Reading Passage 1
The Use of Pesticide
杀虫剂的使用。某个地区针对cotton的化肥进化史。本文为针对一印度村中农业化肥的改革问题，从最初人们为经济利益大量种植棉花及无限制使用人工化肥，对当地生态产生了巨大的影响，到使用天然植物的种子来充当化肥的变革历程。种棉花用化肥和农药，先是有利刺激产量，然后发现坏处，最后有个neem seeds诞生了，又有效又环保，最后大家都不用化肥了，政府也搞了一个什么water project。
Farmers all over the world are suffering from a "pesticides treadmill". Pests are growing resistant to their sprays. So farmers have to spray ever more to have any effect, or buy new, more expensive chemicals. But at the same time world cotton prices have stagnated. So farmers face a serious squeeze on their profits, combined with growing threats to their health from the pesticides. Is there another way?
Maharashtra state is a centre of India''s cotton growing -- much of it on small farms such as those in Wardha district. Here many insects live in the cotton fields. The most destructive, the American bollworm, is spreading and growing resistant to pyrethroids and other cheap pesticides. To save their crops, farmers are spraying typically 10-12 times in a single growing season. One farmer, Vittal Rao Karamore, says he sprayed his fields 14 times.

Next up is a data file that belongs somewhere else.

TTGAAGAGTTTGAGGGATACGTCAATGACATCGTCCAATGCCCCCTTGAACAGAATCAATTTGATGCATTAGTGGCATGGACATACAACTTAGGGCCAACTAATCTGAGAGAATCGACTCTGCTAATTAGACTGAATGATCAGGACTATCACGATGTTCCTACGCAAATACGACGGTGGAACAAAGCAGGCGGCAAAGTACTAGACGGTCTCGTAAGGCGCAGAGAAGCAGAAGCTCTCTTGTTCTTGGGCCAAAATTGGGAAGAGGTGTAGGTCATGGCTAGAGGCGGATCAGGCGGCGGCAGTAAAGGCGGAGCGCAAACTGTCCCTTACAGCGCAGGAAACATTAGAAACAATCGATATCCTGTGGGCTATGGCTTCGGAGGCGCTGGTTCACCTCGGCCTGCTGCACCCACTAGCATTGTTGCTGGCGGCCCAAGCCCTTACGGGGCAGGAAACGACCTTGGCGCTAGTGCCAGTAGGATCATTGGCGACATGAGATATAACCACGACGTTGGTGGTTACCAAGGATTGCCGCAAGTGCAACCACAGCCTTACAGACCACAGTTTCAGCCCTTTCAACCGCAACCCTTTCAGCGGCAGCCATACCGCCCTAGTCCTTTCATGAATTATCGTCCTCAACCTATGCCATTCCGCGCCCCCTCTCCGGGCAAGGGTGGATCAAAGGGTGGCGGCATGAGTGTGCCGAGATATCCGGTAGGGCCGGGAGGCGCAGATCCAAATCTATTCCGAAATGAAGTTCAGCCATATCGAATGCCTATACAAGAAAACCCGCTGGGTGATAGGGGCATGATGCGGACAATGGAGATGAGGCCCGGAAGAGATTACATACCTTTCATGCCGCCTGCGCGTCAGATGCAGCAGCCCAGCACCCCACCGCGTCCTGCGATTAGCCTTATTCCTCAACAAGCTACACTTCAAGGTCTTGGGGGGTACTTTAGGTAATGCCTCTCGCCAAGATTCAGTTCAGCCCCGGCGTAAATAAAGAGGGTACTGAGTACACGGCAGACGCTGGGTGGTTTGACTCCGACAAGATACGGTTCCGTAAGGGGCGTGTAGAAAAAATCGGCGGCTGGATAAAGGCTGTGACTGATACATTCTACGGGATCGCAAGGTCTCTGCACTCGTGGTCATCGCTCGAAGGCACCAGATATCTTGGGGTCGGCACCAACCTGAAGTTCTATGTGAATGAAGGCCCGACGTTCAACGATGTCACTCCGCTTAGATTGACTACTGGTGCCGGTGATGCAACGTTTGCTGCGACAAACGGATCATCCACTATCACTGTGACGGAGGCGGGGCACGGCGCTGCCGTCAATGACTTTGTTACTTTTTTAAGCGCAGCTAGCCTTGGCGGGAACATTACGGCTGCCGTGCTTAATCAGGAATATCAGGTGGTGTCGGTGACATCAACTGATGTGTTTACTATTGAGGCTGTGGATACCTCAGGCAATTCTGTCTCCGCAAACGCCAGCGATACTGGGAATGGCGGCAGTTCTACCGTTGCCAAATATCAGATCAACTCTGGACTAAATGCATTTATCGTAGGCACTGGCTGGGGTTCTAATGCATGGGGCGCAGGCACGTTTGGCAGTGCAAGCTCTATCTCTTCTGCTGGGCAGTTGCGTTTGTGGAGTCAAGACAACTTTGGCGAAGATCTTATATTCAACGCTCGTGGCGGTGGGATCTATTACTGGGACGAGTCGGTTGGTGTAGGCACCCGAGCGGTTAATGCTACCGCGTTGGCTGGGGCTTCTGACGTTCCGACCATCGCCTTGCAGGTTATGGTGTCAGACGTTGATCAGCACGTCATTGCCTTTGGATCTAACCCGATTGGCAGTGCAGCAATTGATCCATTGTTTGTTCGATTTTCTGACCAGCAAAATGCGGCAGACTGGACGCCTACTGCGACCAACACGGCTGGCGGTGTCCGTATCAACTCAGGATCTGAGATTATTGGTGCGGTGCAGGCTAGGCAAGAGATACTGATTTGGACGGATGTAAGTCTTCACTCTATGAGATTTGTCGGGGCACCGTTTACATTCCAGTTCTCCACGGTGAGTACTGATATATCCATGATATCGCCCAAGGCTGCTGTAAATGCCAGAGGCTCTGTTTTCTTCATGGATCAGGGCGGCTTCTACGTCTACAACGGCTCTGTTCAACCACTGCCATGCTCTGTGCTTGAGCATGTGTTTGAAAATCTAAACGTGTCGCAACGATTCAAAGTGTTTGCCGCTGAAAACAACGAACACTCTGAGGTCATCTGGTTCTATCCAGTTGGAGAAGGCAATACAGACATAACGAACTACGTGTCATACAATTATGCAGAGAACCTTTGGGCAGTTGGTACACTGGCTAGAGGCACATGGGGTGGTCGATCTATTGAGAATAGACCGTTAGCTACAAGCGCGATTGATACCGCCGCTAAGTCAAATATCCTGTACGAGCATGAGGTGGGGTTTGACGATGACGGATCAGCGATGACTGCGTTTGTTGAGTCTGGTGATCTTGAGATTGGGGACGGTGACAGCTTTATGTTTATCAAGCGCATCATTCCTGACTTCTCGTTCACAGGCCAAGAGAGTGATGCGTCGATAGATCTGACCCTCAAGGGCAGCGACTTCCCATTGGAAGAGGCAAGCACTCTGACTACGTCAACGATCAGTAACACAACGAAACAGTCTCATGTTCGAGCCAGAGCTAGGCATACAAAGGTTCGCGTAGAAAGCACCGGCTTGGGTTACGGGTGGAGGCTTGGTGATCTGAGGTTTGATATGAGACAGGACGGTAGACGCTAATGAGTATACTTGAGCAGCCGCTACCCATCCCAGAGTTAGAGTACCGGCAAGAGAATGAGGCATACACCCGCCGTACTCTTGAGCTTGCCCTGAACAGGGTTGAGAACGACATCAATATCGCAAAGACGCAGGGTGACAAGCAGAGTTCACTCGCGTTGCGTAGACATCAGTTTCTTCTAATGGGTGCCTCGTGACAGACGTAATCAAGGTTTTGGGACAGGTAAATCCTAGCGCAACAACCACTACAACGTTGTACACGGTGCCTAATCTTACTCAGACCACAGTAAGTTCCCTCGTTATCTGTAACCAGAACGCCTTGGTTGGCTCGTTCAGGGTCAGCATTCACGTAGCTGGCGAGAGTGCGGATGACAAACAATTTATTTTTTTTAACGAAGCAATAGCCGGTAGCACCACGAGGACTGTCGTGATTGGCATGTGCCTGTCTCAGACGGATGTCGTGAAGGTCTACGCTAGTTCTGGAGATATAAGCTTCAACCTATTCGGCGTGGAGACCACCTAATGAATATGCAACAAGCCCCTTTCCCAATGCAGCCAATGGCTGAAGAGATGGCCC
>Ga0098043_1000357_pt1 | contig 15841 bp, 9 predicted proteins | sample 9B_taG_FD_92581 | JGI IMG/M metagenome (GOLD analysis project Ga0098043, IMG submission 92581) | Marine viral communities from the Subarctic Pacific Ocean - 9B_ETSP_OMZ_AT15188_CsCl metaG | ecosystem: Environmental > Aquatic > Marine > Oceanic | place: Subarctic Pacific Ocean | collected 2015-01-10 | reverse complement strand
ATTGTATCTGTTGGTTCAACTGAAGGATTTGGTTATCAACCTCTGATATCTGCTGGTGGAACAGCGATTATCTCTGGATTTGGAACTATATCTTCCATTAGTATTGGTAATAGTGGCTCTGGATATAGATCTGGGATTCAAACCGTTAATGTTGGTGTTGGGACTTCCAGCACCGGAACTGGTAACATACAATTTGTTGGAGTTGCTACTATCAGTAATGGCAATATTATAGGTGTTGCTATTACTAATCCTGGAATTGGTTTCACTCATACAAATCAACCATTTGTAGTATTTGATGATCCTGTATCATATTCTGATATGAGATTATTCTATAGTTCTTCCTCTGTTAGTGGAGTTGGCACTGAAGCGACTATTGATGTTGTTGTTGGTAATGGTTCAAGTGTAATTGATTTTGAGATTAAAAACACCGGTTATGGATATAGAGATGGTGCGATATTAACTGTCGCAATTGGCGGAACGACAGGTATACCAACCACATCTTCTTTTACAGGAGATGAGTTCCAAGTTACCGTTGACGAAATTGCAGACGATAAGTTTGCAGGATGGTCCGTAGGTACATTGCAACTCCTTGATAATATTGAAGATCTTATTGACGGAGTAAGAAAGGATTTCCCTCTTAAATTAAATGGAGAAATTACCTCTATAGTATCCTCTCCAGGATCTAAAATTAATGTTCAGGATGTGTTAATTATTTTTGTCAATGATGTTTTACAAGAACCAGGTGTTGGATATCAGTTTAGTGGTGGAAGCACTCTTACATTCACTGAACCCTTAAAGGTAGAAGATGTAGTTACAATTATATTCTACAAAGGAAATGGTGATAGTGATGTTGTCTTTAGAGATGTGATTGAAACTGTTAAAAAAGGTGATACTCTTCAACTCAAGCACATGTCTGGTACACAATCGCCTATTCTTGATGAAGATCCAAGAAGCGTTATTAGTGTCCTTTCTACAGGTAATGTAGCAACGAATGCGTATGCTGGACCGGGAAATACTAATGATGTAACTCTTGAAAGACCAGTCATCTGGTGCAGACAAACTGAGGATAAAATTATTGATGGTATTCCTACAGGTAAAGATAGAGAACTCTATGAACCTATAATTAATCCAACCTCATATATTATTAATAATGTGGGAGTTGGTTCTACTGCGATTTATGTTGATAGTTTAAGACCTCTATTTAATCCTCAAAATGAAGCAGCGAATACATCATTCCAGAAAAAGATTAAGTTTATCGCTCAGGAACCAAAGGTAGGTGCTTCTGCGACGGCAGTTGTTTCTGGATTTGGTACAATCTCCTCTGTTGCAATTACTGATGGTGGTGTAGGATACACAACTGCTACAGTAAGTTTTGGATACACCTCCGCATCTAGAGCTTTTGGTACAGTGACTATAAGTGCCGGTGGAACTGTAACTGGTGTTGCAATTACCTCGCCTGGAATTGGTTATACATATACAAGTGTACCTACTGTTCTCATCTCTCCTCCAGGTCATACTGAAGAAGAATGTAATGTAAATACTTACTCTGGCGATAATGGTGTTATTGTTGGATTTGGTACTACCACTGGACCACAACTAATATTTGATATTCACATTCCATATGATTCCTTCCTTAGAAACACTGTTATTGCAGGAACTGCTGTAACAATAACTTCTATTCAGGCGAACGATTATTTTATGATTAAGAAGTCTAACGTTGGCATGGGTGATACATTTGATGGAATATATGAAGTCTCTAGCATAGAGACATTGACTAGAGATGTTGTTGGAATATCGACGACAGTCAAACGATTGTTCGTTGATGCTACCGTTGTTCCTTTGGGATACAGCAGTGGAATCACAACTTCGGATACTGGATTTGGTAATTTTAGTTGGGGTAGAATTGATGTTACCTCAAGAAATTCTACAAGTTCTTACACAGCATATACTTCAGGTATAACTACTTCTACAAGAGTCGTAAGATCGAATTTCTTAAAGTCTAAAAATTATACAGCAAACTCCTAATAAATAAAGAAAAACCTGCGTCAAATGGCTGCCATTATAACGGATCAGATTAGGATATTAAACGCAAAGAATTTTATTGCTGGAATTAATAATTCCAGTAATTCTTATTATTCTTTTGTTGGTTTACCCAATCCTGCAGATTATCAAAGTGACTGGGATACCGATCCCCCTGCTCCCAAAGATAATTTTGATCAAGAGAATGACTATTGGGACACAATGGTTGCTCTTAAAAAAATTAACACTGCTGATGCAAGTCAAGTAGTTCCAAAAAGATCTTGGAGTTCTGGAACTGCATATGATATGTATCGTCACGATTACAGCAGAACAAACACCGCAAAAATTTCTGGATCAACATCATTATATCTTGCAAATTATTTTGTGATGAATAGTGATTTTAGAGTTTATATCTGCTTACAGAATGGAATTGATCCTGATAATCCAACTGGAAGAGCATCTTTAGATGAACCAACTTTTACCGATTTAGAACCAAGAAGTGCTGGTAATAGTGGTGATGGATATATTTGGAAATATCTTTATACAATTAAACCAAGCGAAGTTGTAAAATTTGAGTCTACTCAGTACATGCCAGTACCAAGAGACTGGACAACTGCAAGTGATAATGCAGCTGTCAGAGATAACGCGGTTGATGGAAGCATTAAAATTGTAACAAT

Partly as a result, cotton farmers have become the biggest users of pesticides inIndia. Cotton occupies just 5% of the country''s fields, says NRI entomologist Derek Russell, but those fields use more than half of the country''s pesticides.
This repeated spraying is very expensive, forcing many farmers into debt. And it is counter-productive, encouraging resistance to the chemicals among the pests. So the next year the farmer must spray even more. Spraying often pollutes drinking water and neighbouring crops, and is a health hazard for farmers and their families. It is also hard labour. To spray a hectare of cotton, the farmer carries equipment weighing about 40 kilograms for 10 kilometres up and down the rows in the hot sun. No wonder women such as Bindutai Bhoge, a widow from thevillageofKaranji Bhoge, employ men to do their spraying.
So heavy spraying increases the vulnerability of farming communities to debt and poor health, while reducing the money the farmers have for other vital needs, such as educating their children. Farmers like Sulochana Balpande from Karanji Kaji village, who grows cotton partly to provide money to educate her two daughters.